U.S. Attorney Paul Fishman, who has been on the Bridgegate caper since January of 2014, did offer Christie a kind of qualified lifeline at his press conference Friday, saying: “Based currently on the evidence available  to my office and the agents  with whom we have been working, we will not be bringing any further charges related to the matters discussed in today’s indictment.”

Yet just minutes after Wildstein’s guilty plea was formally announced, his lawyer Allan Zegas was serving up red meat for hungry reporters. Zegas relayed to reporters Wildstein’s contrition for his role in the  alleged plot, but before he walked away from the microphones, he re-iterated what he has said before, that “evidence exists that the Governor knew of the lane closures while they were occurring.”

Zegas told reporters that Wildstein, one of Christie’s former point men in the Port Authority, had been cooperating for some time with federal prosecutors, had answered thousands of question from them, and was still being questioned. Zegas volunteered also that “there is a lot more that will come out,” all of which he said that Wildstein will be willing to testify about at trial. Wildstein is scheduled to be sentenced in August, but that could be moved until after the trial, when the government and the judge in the case can fully assess just how well Wildstein cooperated with prosecutors.

When U.S. Attorney Paul Fishman was asked directly at yesterday’s press conference about Zegas’s tantalizing comments about Christie, Fishman declined to answer. When Fishman was asked directly if Christie “was in the clear,” he said “I am not sure what that means so I really can’t answer that question.”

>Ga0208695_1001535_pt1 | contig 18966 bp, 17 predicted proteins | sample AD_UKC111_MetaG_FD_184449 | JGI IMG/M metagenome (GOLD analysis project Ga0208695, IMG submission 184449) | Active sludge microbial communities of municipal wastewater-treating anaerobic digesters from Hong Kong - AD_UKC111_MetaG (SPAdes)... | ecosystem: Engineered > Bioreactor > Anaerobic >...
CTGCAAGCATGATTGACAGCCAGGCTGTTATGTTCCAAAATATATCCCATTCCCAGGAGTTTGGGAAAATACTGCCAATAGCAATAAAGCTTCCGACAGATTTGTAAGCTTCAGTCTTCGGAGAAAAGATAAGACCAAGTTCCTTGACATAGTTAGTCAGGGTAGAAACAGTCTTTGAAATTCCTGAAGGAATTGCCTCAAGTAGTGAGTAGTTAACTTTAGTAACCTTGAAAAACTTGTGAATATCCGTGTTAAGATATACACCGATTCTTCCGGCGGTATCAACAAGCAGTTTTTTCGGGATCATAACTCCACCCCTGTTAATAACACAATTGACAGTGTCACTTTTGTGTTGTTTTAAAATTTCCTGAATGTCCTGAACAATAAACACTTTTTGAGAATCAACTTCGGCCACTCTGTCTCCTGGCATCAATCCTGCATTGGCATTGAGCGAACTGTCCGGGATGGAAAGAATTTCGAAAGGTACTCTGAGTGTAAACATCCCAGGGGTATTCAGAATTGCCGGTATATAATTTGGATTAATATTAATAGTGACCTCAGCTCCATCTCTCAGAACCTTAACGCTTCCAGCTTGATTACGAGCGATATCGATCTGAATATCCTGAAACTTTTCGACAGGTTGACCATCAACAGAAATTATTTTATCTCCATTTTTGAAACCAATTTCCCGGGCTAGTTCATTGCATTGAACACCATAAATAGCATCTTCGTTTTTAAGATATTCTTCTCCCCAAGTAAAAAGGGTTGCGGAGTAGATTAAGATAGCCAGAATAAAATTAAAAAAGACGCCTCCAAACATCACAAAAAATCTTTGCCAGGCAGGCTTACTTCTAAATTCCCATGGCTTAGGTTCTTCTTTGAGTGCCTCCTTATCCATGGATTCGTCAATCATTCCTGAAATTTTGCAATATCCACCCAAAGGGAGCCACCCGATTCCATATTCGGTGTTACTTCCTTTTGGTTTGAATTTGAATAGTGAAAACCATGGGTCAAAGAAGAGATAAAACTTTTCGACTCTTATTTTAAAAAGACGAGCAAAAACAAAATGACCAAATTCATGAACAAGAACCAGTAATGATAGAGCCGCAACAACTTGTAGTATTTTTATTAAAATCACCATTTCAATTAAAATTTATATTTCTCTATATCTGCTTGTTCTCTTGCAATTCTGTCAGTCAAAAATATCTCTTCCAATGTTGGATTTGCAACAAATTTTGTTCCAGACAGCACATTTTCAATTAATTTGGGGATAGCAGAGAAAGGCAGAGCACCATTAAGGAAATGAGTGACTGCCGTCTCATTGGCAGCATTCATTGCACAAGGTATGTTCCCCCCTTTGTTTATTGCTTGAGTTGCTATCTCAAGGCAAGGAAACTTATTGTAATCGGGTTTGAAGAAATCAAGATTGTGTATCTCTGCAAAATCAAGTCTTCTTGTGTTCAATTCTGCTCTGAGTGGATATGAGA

“Is he going to be further investigated,” the questioner pressed.

“I am not going to comment on whether anybody is going to be further investigated in connection with this or any other matter ever,” said Fishman.

“Can we say [Christie is] cooperating?” another reporter asked.

“I am not going to say whether witnesses are, or are not, cooperating.”Fishman responded.

Another reporter asked if it could be said that Governor Christie had been misled by the conspirators. Fishman passed on that question as well.

But Fishman did have his version of a “stay tuned” tease when he confirmed  that other names might surface in the case as “un-indicted co-conspirators,” who may have been willful participants but might not be charged for their role in what prosecutors allege was a criminal conspiracy.